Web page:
Conflicting advice by Aberdeen University bosses has been blamed for “rising anxiety” amongst students as more young people studying in the city were forced to self-isolate last night.
As the number of identified Covid-19 cases on campus rose to 82, students accused the university of issuing “inconsistent” messages and leaving the student population feeling bewildered.
New identified cases across a number of clusters are understood to be climbing at Wavell House and New Carnegie Court at Hillhead Student Village.
Around 20 Covid-19 cases at Aberdeen University have also been linked to student pub The Bobbin on King Street.
George Taylor, a member of the Aberdeen University Labour Students association, last night criticised academic bosses for delivering “mixed messages”.
He said: “The argument could be made that it is a changing situation, but the university has left most of the individual faculty schools to determine the safety precautions over this and it’s not really their job – it should be the university management who make those decisions.
“We’ve had updates from the university administration that haven’t really told us anything.
“All we got yesterday was the announcement that a lot of cases are connected to The Bobbin – and it seemed as if Aberdeen University were trying to pin it on the Bobbin, as if the 62 cases centred on a pub.
“Surely it’s because the university encouraged a lot of people to come back and stay in open halls – that’s really been the problem.”
An Aberdeen University spokesman said: “We recognise many students in our halls of residence are feeling anxious at the moment and that is why our support staff are phoning them regularly to check in to see if they need any extra assistance. We are also signposting the university’s support services – including counselling.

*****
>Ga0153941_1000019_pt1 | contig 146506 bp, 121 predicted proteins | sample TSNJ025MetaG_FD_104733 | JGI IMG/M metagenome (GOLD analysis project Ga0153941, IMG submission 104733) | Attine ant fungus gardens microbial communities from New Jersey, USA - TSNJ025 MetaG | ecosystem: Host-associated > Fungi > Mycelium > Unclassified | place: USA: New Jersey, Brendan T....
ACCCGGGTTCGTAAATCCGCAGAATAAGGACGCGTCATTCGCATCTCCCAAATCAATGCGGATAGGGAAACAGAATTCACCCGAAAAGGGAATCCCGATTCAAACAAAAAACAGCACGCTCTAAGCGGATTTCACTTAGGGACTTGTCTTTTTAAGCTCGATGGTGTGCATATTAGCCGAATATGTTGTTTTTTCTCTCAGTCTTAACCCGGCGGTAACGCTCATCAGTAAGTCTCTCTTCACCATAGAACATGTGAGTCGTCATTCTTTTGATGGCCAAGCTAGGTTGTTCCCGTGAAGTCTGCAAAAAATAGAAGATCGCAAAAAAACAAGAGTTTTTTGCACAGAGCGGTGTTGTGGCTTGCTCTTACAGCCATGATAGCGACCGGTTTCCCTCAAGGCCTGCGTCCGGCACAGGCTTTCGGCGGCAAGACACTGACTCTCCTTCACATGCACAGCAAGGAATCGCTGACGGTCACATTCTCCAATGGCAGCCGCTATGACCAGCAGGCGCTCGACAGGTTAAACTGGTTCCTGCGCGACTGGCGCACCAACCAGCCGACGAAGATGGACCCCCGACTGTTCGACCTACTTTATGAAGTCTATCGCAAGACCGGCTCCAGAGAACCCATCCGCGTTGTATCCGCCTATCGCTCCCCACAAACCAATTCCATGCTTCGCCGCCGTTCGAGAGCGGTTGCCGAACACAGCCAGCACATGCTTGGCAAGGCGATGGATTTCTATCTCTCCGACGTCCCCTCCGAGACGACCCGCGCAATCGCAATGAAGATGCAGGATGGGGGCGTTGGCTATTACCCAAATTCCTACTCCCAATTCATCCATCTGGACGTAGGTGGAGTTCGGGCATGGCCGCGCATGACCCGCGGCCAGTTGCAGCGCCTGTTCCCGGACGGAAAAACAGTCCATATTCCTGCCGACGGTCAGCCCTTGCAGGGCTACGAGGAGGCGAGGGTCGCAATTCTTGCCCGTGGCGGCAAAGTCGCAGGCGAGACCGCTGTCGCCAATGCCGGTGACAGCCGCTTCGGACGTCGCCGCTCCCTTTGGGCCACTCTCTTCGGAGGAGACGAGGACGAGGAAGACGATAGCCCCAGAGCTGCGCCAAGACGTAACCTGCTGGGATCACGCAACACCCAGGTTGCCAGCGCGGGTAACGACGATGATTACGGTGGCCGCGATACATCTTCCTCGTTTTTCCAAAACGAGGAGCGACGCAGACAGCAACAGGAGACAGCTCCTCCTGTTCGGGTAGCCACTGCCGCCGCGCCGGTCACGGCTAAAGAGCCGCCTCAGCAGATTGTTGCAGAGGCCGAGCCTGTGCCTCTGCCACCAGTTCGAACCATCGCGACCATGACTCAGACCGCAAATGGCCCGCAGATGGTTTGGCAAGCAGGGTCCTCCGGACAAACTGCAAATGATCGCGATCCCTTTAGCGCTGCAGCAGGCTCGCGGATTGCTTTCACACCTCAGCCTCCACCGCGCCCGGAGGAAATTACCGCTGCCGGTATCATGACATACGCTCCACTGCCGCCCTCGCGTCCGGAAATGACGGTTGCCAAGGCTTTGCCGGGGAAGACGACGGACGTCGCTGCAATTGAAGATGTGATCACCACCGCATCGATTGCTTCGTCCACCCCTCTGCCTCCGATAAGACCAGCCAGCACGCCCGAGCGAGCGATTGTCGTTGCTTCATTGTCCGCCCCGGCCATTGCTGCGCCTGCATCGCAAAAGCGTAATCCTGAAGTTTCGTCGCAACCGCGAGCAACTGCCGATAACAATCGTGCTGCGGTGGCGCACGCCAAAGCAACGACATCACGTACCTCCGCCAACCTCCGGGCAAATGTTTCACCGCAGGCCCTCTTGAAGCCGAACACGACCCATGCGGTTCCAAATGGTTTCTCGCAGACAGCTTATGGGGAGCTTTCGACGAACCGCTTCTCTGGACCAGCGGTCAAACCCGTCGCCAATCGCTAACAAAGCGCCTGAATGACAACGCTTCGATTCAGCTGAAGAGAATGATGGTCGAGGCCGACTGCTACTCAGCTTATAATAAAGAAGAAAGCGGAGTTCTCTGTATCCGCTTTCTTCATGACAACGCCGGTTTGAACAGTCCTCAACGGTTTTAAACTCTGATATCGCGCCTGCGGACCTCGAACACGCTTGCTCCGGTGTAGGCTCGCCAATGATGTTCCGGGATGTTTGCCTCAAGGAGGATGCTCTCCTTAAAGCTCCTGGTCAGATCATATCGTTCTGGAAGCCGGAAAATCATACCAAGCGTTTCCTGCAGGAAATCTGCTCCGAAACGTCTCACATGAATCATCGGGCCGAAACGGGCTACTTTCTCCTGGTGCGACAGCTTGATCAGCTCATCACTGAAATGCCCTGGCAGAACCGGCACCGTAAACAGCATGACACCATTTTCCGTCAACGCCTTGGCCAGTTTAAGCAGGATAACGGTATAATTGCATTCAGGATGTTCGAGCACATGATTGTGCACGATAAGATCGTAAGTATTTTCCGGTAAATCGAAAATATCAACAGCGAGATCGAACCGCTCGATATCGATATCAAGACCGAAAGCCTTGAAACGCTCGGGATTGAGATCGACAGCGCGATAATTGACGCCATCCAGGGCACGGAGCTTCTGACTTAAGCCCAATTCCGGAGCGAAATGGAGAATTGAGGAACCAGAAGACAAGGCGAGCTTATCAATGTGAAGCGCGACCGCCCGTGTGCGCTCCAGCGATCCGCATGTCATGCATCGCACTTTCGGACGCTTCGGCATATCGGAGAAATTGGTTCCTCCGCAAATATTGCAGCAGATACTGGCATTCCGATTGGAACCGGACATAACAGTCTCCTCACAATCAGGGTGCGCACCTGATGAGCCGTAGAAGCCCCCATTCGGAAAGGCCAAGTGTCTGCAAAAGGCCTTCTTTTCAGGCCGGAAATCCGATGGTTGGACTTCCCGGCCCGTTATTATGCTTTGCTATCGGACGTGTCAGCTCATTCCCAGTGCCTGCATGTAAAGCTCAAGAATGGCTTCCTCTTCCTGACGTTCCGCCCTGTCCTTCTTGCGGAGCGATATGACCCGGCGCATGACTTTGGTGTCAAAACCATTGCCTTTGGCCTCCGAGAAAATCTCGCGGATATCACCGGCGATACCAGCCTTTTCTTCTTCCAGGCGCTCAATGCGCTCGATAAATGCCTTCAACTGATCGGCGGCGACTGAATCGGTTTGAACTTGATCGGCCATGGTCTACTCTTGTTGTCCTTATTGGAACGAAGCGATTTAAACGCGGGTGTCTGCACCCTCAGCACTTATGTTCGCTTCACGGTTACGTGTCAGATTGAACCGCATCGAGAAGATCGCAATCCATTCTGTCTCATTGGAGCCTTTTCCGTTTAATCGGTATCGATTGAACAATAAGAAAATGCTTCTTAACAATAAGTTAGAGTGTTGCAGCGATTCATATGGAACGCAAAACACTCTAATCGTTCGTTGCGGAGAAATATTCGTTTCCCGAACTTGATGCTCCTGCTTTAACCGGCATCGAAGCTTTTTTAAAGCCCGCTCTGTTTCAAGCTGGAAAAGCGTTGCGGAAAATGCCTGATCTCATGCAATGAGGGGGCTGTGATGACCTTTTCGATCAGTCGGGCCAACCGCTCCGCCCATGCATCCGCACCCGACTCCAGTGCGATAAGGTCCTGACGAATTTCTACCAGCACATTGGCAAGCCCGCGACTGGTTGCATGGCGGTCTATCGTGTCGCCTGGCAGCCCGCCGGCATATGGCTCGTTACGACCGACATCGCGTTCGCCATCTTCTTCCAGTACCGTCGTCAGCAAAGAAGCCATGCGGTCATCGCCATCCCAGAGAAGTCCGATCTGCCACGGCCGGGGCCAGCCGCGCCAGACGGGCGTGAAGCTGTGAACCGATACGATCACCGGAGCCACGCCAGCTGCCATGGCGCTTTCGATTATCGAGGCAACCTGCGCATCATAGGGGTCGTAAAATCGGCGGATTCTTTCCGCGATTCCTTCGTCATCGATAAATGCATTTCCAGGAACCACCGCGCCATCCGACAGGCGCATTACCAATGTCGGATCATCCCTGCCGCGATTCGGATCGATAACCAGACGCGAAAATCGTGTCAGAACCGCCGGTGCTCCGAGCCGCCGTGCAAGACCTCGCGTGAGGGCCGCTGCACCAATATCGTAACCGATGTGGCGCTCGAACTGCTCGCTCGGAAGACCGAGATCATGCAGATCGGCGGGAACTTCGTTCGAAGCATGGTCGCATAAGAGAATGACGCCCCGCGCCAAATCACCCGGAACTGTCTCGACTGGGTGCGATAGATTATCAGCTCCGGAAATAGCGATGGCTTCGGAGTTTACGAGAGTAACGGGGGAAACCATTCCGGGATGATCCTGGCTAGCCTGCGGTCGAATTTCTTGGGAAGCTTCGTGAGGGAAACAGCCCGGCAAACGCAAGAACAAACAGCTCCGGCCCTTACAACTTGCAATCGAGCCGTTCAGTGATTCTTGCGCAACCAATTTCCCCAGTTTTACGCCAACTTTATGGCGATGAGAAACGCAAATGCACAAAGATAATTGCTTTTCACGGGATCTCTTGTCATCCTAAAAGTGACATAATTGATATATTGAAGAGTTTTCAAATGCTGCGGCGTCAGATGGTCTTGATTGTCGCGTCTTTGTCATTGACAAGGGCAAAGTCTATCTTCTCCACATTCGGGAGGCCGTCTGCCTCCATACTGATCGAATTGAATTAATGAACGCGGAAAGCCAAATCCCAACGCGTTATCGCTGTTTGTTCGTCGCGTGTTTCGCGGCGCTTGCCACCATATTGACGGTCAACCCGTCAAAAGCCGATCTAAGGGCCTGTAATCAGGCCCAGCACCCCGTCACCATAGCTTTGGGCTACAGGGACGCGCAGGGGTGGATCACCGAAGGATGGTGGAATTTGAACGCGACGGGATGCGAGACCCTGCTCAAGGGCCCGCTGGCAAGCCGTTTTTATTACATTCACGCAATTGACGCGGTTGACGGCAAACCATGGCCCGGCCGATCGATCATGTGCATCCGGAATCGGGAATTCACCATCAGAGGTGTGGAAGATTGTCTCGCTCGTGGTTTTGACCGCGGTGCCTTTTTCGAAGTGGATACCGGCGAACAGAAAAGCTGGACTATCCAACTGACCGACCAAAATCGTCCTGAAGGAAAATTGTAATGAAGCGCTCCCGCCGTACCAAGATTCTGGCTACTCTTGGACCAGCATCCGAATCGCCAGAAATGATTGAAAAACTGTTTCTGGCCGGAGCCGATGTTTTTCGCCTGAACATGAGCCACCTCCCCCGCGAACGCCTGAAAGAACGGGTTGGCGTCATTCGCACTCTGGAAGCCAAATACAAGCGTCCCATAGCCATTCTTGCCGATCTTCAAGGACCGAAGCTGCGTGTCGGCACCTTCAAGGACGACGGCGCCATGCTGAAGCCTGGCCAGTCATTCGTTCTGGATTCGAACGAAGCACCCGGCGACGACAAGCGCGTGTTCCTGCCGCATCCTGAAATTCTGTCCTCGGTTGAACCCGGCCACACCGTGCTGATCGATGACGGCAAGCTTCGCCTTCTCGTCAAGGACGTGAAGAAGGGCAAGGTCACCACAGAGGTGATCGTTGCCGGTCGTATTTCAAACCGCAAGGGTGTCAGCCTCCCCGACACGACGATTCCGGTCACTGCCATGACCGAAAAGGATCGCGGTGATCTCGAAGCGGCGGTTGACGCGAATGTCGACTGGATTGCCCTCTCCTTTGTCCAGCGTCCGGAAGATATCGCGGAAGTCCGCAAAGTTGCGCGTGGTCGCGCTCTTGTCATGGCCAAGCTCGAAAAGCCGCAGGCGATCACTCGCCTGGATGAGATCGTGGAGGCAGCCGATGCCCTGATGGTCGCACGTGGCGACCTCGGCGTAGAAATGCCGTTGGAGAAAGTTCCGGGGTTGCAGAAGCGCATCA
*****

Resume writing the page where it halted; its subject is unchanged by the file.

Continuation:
“We are doing all in our power to provide the support and care they need. Our approach is being kept under constant review in order to ensure their safety and wellbeing, and that of our entire university community.”
The new Aberdeen cases follow a number of coronavirus outbreaks at student accommodation in Dundee, St Andrews and Glasgow since the start of term.
A lawyer appointed to oversee the use of emergency powers hit out at Scottish universities yesterday after a “seemingly panicked response” to coronavirus outbreaks left students confused and worried.
Human rights advocate John Scott QC said there should have been clearer messaging before students entered university halls.
It comes as Western Isles Council announced two schools in the Uist area will close following a substantial coronavirus outbreak.
Daliburgh School and Nursery and Lionacleit Secondary are to remain closed for regular attendance until the October break.